The town of Norman Wells, Northwest Territories was established 75 years ago, and most of its residents rely on natural gas supplied by a piping network owned by Imperial Oil. That gas has powered their heating and cooking appliances, their gas dryers and the central power stations. But soon, a large part of the 800 people living in this remote community – and most local businesses – will have to get their energy elsewhere.
Norman Wells is accessible only by plane, except for the eight weeks a year when the winter road is open. But it doesn’t seem like a community that would ever have to deal with an energy crisis. It is home to Canada’s most northerly producing oil field, which pumps 40,000 barrels of sweet crude down its pipeline every day. It sits on the proposed route of the Mackenzie Valley Pipeline. But after the town council announced that it will no longer act as an energy provider, as they no longer have access to the natural gas produced as a by-product from the oil field, the people of Norman Wells were given a choice- switch sources or leave town. Businesses have until July 2013 to make the move. Residents have until 2014.
So what will the people of Norman Wells do? Can they use this crisis to fuel positive change?
The current proposal is that power be supplied via diesel generators and that each individual building look after their own heating system. Fuel oil and propane have been deemed the only viable heating sources. But there are big problems with both, including storage, timing, stocking, labour and shipping issues – not to mention the obvious environmental impacts.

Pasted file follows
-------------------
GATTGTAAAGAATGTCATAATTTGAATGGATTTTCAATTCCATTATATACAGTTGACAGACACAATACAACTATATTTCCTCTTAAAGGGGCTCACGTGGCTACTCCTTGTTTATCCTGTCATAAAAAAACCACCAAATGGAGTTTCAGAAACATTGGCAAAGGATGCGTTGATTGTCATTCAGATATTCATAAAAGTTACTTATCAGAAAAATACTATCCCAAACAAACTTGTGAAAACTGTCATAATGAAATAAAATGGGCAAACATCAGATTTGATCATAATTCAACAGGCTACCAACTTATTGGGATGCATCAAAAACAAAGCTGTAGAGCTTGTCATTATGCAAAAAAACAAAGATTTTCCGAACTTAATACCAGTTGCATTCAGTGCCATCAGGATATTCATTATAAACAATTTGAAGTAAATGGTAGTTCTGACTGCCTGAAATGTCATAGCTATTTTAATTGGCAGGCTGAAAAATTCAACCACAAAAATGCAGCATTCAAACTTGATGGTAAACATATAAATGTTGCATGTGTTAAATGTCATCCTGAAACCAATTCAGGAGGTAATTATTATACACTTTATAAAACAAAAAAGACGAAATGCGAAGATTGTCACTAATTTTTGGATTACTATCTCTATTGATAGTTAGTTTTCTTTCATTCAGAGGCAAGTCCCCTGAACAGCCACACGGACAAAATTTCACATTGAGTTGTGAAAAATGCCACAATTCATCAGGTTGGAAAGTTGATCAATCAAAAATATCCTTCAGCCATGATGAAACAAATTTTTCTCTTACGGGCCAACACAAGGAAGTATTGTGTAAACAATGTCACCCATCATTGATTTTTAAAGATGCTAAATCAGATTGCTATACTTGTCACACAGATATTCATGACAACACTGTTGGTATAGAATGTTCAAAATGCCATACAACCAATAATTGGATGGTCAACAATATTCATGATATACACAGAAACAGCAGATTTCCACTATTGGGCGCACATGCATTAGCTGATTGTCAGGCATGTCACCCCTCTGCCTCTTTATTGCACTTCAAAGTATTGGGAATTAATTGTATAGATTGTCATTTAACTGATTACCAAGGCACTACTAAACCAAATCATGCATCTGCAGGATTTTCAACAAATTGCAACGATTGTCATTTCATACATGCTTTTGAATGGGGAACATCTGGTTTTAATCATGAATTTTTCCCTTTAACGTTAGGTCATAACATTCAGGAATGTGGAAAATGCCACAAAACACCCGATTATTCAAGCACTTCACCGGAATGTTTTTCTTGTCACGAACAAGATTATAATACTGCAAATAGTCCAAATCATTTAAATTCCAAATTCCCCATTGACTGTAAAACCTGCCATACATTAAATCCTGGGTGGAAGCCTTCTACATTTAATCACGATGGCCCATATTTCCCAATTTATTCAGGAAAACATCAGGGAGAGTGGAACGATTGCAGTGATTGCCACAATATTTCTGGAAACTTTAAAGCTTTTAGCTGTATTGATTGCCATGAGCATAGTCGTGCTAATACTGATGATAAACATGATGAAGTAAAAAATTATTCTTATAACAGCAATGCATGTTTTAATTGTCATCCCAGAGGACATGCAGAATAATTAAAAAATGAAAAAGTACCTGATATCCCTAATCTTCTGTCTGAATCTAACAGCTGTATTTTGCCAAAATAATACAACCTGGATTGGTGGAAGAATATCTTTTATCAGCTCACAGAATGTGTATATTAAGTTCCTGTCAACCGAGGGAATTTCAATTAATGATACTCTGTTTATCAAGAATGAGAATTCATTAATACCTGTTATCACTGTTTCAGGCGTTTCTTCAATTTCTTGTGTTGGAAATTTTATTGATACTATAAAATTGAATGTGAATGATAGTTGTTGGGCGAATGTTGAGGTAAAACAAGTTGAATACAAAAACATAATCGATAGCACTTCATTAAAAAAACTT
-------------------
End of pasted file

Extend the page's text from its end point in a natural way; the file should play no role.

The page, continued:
So the residents of Norman Wells are asking questions and speaking out. Why are fossil fuel options the only choices being offered to us? Shouldn’t we be encouraging more innovation and less reliance on fossil fuels, rather than the opposite?
Citizens and business owners are talking about becoming owners of their own energy supply – and a model for the rest of the country. So they’re coming together to look into alternative energy options.
A biomass-fed district heating system would lend itself well to Norman Wells. The buildings are relatively close together and there is an existing above-ground utilidor. Money is already allocated for new infrastructure, and in the long run, a system like this would eliminate the regular costs and risks of bringing in fossil fuels.
And if Norman Wells could add power to the mix by building a community-wide biomass-fed combined heat and power system, it could set an innovative example and become the model town it’s striving to be. Biomass-fed boilers have been popping up throughout the country and in particular in the NWT, but not often on a community-wide scale and never in the NWT as a combined heat and power system. Biomass, whether imported wood pellets made from sawmill waste, or local sustainably harvested wood is a clean, renewable and efficient source of heat. Privately owned businesses are switching to biomass for purely economic reasons – it is cheaper than fossil fuels. The plan is environmentally friendly makes good business sense. But it will never get off the ground without changing peoples mindset towards alternative energy sources. This will require technical expertise – and financial help to demonstrate the viability of this technology.
Photos courtesy of L Robinson.